North Dakota’s U.S. senators are pressing the U.S. Forest Service to make speedy payments to landowners affected by a grassland fire on the Dakotas’ border.
The Pautre Fire in southwestern North Dakota and northwestern South Dakota late last week began as a 130-acre controlled burn on the Grand River National Grasslands. It escaped containment due to strong winds and blackened nearly 16 square miles between Hettinger, N.D., and Lemmon, S.D.
The Forest Service has said it intends to compensate landowners for damages. Sen. John Hoeven, R-N.D., and Heidi Heitkamp, D-N.D., are pushing the agency to expedite the process, and Hoeven said the agency has agreed to streamline claims.
“They also need to re-evaluate the practice of intentionally burning grasslands,” Hoeven said. “Nobody knows the land better than the people who live and work on it, and in the future, the agency needs to consult with landowners about the best way to manage the grasslands.”
Some area ranchers have said the Forest Service did not listen to their warnings about dry and windy conditions before starting the fire. Some say they cannot afford to pay now and be reimbursed later for repairs to damaged fences and lost hay. Grand River Grazing Association head Tim Smith said damages will exceed $1.5 million, according to The Bismarck Tribune.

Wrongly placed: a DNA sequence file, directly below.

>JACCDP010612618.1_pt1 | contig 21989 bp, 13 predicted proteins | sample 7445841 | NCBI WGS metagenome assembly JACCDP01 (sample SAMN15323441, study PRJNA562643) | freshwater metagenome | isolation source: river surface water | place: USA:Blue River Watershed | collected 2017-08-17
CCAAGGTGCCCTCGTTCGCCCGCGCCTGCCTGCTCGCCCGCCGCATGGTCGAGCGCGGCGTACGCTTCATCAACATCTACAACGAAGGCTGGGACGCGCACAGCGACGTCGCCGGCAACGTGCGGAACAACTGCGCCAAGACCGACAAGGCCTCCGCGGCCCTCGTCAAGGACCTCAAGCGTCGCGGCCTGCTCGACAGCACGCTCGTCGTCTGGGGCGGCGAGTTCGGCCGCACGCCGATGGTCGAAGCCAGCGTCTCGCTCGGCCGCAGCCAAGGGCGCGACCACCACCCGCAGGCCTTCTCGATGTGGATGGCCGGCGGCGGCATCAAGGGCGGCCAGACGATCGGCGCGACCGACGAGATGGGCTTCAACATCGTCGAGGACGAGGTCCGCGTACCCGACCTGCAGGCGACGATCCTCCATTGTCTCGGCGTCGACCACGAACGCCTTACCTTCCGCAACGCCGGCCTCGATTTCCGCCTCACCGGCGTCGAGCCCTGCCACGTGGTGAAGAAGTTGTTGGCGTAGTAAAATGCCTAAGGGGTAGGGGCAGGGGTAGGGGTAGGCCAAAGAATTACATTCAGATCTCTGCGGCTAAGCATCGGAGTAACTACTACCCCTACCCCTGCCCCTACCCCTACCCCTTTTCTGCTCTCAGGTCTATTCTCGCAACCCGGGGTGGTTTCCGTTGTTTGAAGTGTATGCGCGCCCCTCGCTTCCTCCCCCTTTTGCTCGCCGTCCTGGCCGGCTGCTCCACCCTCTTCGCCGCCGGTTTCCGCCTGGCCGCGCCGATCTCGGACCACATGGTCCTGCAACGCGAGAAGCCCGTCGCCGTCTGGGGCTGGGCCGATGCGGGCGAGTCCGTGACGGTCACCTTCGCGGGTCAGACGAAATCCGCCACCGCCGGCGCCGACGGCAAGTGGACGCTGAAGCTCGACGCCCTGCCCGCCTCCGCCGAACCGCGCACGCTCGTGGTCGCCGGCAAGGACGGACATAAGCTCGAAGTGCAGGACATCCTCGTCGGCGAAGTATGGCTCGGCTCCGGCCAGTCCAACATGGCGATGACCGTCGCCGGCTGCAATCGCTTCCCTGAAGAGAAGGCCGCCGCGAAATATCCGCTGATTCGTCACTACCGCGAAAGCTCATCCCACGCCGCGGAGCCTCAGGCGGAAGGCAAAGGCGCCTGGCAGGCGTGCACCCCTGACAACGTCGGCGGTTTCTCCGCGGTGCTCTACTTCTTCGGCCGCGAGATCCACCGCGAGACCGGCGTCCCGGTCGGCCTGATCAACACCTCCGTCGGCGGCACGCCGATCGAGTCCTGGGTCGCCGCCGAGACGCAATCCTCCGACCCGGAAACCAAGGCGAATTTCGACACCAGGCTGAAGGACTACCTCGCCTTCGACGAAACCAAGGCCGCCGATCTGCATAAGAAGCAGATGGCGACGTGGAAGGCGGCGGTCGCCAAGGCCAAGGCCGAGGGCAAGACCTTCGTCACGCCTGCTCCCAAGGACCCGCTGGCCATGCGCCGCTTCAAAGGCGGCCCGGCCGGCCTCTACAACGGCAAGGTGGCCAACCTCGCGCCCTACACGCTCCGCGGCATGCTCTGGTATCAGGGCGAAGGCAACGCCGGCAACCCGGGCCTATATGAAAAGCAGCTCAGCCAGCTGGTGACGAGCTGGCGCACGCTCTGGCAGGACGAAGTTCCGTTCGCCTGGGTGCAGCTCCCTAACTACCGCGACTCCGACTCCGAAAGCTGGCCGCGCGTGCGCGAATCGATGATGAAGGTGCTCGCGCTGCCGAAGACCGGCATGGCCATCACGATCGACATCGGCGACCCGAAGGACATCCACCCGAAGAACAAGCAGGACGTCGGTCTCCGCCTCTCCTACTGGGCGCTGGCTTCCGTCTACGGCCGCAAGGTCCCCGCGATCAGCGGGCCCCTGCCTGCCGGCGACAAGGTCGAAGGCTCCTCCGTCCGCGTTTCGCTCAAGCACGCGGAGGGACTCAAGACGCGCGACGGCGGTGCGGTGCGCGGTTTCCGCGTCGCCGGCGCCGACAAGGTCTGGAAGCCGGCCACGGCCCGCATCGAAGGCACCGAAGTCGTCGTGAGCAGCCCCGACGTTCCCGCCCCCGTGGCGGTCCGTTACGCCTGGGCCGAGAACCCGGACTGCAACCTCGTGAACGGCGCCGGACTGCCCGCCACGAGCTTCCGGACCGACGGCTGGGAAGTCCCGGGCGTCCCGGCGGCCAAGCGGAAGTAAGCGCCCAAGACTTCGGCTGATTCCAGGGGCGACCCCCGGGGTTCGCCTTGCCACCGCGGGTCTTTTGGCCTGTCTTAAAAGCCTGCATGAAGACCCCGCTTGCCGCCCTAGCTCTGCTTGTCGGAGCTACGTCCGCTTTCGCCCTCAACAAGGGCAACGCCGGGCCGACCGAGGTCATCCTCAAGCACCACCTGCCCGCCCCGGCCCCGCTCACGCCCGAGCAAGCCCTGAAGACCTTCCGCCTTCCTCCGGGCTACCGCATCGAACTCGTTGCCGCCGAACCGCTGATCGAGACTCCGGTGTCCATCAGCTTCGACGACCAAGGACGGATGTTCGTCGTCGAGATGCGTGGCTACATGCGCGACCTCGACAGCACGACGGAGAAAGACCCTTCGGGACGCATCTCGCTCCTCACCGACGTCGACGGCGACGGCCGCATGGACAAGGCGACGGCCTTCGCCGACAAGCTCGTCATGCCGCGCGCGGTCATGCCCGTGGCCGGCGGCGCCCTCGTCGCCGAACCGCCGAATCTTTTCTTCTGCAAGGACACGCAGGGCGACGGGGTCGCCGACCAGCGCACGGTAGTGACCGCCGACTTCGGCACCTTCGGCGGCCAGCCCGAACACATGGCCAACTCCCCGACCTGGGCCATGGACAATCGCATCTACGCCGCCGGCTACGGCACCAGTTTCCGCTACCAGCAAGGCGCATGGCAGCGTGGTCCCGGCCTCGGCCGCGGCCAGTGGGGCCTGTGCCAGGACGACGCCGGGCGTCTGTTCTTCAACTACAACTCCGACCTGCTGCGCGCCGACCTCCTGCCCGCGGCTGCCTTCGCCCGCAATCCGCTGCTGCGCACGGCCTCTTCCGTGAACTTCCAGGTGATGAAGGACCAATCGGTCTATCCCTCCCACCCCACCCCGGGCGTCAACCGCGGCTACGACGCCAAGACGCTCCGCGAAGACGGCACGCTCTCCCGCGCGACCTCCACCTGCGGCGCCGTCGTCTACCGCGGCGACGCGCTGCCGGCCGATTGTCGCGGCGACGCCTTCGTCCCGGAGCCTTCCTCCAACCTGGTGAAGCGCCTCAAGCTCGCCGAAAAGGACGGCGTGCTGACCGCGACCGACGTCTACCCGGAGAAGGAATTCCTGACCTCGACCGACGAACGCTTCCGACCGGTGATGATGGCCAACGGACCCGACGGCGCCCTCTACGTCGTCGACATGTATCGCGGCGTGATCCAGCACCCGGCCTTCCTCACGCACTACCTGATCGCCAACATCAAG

Shane Penfield, state’s attorney in South Dakota’s Perkins County, said he also does not like the claims process because when ranchers file for reimbursement, they have to agree that the claim settles their damage. The extent of some damage won’t be known for a long time, he said. For example, stress from poor feed can reduce the pregnancy rates in cows.
“A lot of (ranchers) won’t know until they pregnancy-check their cows this fall, and if they’re 20 percent down, then they’ll know,” Penfield said.
District ranger Paul Hancock said the Forest Service regrets the fire and is focusing on helping ranchers.
“We are trying to figure out what we can do. We don’t have all the answers. It’s harder to spend federal dollars on private land,” he said.
Hancock has asked local officials for ideas on possible funding sources to tide over ranchers until federal reimbursements are made.
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